My 2011 Chicago Marathon race recap, part 1

Never give up. Three simple words that I chose months ago as my personal mantra. Little did I know how important they really would be yesterday.

I set a lofty goal for this year’s Chicago Marathon. I wanted to run a sub 5 hour marathon. After last year’s lofty goals, I believed I could do it. I believed the whole year, up until a point yesterday. I trained hard this year, focused on strength training, ran more miles. I felt good. I felt ready.

I ate well, followed the plan. I think I hydrated well. Friday I hit the Expo early, and stayed off my feet as much as I could. Saturday I was home with the girls and laid low. I talked to Dave and Coach Jen on Saturday and felt like I was set. I was focused. Sure I was antsy, but I wasn’t scared. I was excited.

I slept great Friday night, getting ten hours of sleep! Saturday I laid low with the girls and that night I got about 6 hours or so. I woke up at 4am and was a little nervous. But nothing bad. I calmed down fairly quickly, listening to some music while I ate some oatmeal. I got ready and waited for Steve and his wife, Amy, to come pick me up. I felt focused.

We joked in the car ride into the city and got to the Congress Hotel around 5:30am. I chatted with folks, saw a few AHA runners and used the facilities before heading to the start corral. A small group of us, who ran some with the Niles CARA group, were in the corral at 7am and sat until the national anthem. It was awesome, I got goose bumps. We gathered in a circle and said a prayer. Then we started inching towards the start line. We crossed 15 minutes after the elites did.

And we were off. Steve and I had planned to run this race together. Our pace has been close enough, and Steve had slowed some to run with me at my pace. We had gone over “the talk” runners have, the one where if some one feels off, and the other feels good…the runner who might not be feeling it doesn’t hold the other back.

As we came out of the tunnel on Columbus and hit the bridge I aimed for the carpeted section, figuring it’d be easier on the feet that the grating. About half way across, about a half mile into the race I tripped. I caught my foot on the rug and went down and stories of people getting trampled at races flashed through my mind. I hit my right elbow, rolled and slid on my right shoulder. I got a little rug burn but was OK. I rolled quickly, looking back as I did, and got to my feet fast.

No time lost, no harm done. I felt lucky that I wasn’t trampled and hadn’t hurt anyone else. I felt a little embarrassment for being clumsy, as Coach Jen has joked a time or two, my nickname should be “Grace”. As we made our way down State to Jackson, I was taking in the awesomeness of this race and I felt alright. As we turned north on LaSalle Steve and I commented how warm it was getting already. And that it was humid. Around mile three I felt a little dizzy.

I did a systems check and took in some more fluid and figured I was fine. We walked the aid station by mile 3 and I felt OK. I was still dizzy, but it would come and go. It was weird. We made our way north into Lincoln Park and we saw @Phampants cheering! I gave a wave and felt a boost.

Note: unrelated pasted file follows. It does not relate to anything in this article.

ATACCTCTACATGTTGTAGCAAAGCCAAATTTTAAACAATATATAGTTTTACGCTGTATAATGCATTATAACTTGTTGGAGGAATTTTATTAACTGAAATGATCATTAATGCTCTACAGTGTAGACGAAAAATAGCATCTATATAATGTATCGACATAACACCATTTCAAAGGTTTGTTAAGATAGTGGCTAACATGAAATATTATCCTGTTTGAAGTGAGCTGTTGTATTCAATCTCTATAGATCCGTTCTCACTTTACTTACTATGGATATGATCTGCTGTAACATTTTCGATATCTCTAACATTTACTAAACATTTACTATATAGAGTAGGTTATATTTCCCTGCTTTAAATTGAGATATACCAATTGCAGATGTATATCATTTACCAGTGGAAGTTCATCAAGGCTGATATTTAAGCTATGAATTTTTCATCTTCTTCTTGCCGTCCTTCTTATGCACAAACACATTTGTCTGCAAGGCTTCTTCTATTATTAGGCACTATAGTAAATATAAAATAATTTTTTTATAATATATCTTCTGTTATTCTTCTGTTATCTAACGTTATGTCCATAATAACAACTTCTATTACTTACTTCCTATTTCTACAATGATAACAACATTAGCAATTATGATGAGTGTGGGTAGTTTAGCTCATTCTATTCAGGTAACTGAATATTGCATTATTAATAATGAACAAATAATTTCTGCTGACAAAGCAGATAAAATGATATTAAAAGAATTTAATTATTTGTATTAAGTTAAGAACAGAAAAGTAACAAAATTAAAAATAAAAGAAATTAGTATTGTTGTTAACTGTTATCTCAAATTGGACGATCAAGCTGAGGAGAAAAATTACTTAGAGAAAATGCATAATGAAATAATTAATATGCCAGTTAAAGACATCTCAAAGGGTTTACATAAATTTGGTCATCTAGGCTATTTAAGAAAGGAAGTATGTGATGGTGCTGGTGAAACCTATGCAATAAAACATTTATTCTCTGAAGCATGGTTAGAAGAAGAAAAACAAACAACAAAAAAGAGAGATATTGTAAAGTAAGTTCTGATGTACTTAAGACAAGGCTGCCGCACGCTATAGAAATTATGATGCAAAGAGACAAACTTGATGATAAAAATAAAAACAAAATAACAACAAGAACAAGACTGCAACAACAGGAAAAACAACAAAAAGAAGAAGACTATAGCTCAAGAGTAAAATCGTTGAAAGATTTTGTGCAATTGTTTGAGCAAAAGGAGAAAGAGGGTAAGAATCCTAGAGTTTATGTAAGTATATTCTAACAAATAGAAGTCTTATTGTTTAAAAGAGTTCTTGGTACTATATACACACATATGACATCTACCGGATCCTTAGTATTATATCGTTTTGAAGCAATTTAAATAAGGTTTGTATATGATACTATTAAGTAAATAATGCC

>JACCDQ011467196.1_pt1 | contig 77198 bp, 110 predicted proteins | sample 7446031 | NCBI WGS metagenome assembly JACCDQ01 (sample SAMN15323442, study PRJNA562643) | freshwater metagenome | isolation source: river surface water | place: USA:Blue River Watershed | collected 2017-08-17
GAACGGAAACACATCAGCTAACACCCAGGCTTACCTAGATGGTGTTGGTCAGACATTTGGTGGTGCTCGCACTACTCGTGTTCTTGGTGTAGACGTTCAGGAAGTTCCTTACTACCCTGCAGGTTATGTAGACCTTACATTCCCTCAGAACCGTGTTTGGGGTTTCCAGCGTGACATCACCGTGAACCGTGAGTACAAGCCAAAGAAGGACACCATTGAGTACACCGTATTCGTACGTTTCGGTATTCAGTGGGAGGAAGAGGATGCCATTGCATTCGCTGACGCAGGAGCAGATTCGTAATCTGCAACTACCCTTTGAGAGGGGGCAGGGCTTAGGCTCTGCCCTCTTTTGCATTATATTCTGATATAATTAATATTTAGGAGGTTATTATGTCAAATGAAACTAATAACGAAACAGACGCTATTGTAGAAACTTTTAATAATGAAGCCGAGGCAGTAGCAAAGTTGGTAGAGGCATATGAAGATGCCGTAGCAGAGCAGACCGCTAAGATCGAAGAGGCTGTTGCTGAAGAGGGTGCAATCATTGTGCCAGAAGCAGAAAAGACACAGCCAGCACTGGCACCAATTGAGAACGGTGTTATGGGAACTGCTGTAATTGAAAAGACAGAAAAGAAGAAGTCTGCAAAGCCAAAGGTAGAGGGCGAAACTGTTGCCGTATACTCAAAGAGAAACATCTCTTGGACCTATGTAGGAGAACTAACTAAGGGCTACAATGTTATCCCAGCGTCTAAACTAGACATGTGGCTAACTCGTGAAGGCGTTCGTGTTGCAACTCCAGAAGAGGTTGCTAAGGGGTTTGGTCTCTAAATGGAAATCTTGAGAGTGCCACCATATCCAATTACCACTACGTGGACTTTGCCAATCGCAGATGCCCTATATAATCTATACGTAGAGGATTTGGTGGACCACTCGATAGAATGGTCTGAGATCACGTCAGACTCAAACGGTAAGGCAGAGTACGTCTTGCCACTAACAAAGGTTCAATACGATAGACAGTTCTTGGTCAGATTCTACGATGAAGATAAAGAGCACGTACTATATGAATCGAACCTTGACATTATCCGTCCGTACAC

Somewhere on mile 5, I tripped again, this time tweaking my right knee. My knee cap shifted, like it went out of joint quickly and back in. I was up fairly quickly but when I put weight on my right leg, I felt pain. I hopped to the curb to gather myself. After a few seconds of walking I felt OK, so we kept moving. We hit the next aid station and saw Mark Rouse on a ladder with a mega phone! We waved and he shouted! It was cool!

We hit mile 6 up to mile 7, where it’s pretty quiet, up right along the lake before turning into Boystown. It was warm but we were moving. Up to this point we had started a little fast, but I felt we were right in our wheel house. We were settling in at a nice 11:00 pace, the plan for the day.

We hit mile 8 and I was getting dizzy again, we walked that aid station and saw my dad just past. As we started to run again I got really dizzy and started to wobble. I told Steve I thought I was going to pass out. I grabbed for him and we stepped to the side. I was shaking a little. We ran/ walked to the med tent at mile 9. I was quiet and freaking out.

We got to the med tent and an RN asked what was up…I said I felt like I was going to pass out. They staff at the tent was great. They let me to a cot, sat me down, got me an ice cold towel for my head and shoulders,some ice and fluids. They took my vitals and my heart rate was elevated, so was my BP. I told Steve to go on, and he shook it off and hit the washroom instead as I sat for a bit. He came back and I told him to go on again. After a few more minutes he decided to go. At that point I didn’t know if they’d let me go back out on the course.

They wanted me to walk around a little bit with an RN to see how I felt. I tried calling Pam and my dad to let them know what was up. I had my phone with me, but powered off. After walking a bit they checked my vitals and the doc told me I could continue but recommended I walk for a bit, perhaps to the next aid station and see how I felt.

My dad called as I walked out of the tent and I told him what was up. I got a hold of Pam and told her. She asked if I was OK. I wasn’t, I was upset and had no idea what to do. I told her I was going to try and keep going for a while. I felt lost. Honestly, at that point I wanted to quit. After spending almost a half an hour in the med tent I knew my goal was shot. I felt like I was letting everyone down.